The holidays are often a source of disappointment and sadness because they don't often don't live up to expectations, especially when there is tension in families.
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sad woman near the new year tree
sad woman near the new year tree

As we approach the holiday season, the question I am often asked is, "How do you maintain the holiday traditions after divorce?" Here are some of my thoughts on this subject.

We have a lot of holidays. Three significant ones include Halloween, which people spend more money on than any other holiday with the exception of Christmas (think costumes and decorations). Next we have Thanksgiving and then Christmas.

Let's start with Halloween, which recently passed. I have seen many divorce judgments where the parents have an agreement that they will alternate Halloween each year. In some cases where the parents have a better relationship, they may share Halloween. They may have an agreement where one parent will be handing out the candy and the other will take the the kids trick or treating, or perhaps the parents split the evening so that each one has an hour or two with the kids. This all depends on whether they live in close proximity and whether or not they can communicate effectively.

The next big holiday is Thanksgiving. In most divorce cases, the agreement is that the parents will alternate Thanksgiving so that one year, the children will spend Thanksgiving with mom and her family and the next year, with dad and his family. In some cases, Thanksgiving is handled as one day and in others, it's treated as the entire weekend. Another idea is to spend Thanksgiving day with one parents and the day after Thanksgiving with the other parent, so perhaps the traditions can be celebrated on two days. There are many, many ways to split Thanksgiving. I have even seen cases where families live close together and one parent will have have an early dinner and the other parent will have a late dinner so the children can attend both. Usually, however, Thanksgiving is alternated every other year.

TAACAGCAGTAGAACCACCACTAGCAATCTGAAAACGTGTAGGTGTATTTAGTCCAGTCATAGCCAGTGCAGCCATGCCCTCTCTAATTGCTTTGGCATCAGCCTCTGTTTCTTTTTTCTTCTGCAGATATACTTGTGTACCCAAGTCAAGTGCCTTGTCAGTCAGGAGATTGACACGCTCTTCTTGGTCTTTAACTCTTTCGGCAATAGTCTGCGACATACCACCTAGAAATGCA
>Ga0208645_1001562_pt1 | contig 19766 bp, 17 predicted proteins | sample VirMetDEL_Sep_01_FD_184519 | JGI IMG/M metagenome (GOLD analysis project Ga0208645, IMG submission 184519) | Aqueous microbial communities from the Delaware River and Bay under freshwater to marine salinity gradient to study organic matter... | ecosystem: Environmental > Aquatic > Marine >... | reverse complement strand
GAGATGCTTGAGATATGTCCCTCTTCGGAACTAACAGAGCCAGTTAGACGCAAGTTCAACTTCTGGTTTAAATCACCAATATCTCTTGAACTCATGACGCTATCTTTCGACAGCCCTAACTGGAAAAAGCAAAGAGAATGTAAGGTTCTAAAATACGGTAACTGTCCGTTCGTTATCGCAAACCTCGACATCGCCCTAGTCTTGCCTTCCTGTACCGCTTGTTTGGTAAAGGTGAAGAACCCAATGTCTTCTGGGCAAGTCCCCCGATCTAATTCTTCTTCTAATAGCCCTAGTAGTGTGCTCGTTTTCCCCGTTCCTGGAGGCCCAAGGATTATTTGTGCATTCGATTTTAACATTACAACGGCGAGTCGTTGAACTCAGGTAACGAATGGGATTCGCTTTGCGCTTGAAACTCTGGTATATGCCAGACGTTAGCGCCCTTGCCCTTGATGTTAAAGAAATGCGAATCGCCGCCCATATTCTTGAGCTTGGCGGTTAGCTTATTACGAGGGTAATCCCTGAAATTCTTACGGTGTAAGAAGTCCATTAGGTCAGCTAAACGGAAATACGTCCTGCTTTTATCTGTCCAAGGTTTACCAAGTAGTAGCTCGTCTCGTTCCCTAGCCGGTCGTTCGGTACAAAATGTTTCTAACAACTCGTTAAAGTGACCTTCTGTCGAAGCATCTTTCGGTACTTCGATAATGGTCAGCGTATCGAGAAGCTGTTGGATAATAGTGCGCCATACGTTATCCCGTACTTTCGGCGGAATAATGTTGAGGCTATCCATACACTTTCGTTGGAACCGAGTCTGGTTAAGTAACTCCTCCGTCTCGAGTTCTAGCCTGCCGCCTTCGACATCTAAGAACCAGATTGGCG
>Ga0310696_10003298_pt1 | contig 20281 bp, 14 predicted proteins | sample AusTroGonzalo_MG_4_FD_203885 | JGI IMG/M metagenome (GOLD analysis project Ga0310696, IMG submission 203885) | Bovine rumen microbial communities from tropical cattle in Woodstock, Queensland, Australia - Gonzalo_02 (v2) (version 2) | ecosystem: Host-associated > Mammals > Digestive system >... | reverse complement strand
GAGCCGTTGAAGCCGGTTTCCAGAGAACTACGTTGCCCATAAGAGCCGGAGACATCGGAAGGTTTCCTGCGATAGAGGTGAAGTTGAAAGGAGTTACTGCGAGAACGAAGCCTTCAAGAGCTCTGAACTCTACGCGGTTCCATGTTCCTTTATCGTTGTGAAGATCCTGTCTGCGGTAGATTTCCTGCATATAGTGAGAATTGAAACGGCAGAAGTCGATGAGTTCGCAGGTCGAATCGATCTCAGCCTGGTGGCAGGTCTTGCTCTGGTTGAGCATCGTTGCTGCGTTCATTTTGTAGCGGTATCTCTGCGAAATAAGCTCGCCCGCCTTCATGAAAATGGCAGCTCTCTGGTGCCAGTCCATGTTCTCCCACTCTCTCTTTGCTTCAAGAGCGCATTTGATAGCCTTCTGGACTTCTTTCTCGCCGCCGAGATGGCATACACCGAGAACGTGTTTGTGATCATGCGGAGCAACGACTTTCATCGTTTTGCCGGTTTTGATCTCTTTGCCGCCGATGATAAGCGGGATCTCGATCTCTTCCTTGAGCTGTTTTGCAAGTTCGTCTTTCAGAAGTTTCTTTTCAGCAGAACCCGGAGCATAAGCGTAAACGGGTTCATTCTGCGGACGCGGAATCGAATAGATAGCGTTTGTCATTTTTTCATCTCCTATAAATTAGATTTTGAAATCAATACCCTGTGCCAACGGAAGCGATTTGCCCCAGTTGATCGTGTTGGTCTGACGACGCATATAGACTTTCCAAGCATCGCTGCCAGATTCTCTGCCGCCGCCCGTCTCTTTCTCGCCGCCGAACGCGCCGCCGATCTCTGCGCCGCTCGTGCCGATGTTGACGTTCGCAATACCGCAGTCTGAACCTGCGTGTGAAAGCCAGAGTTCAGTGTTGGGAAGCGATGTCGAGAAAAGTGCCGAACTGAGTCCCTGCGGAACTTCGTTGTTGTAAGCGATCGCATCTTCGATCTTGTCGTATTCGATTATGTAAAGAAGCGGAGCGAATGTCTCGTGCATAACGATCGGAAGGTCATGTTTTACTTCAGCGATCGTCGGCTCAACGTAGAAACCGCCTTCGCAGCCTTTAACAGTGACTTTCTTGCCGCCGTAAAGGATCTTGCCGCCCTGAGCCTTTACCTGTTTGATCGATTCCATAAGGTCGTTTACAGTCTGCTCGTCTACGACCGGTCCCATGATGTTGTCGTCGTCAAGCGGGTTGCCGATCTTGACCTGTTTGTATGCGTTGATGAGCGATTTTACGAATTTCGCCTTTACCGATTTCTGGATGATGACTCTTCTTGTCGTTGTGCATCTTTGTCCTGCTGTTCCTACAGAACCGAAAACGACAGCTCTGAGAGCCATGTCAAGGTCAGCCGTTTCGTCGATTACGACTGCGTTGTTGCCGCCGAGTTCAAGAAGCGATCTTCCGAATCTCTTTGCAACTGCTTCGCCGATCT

Now we come to Christmas. There are two parts to Christmas, especially if your kids are young: Christmas Eve and Christmas day. Parents may argue that that the children should be able to get up in one house and open presents. I have had cases where one parent will celebrate Christmas Eve with the kids and the other parent will celebrate Christmas Day. I have had other cases where one parent hosts an early Christmas day dinner and the other parent hosts a later dinner. There are many possible solutions.

The biggest problem with Christmas is that it's normally the longest break from school during the entire school year. How should parents divide the time? I have had some cases where parents will alternate the entire holiday break -- mom gets the kids one year, dad gets the kids the next year -- but in most situations, the break is shared. What I do in many of my divorce settlements is include a clause that says in even years, for example, mom will have the children from the day after school lets out until noon on Christmas Day. Dad will then have the children from noon on Christmas Day until the day before school begins in January, and then the normal parenting time schedule resumes. This is alternated every year. Though this also depends on how important Christmas Eve and Christmas Day are to the parents.

The other issue that I have seen over the years is that people often expect too much over the holidays. The holidays are often a source of disappointment and sadness because they don't often don't live up to expectations, especially when there is tension in families. In my practice, many people people come in seeking a divorce after the holidays because their marriage may not be meeting their expectations, the the holidays is a reminder of that. It may be triggered by one too many drinks at an office Christmas party or the fact that someone is doing something inappropriate at a Christmas party, and things tend to snowball. I think we tend to put too much emphasis on the holidays and sometimes we expect too much. Too often, we are often greatly disappointed.

These are some of my thoughts, what are yours?

Family Law Attorney & Legal Correspondent
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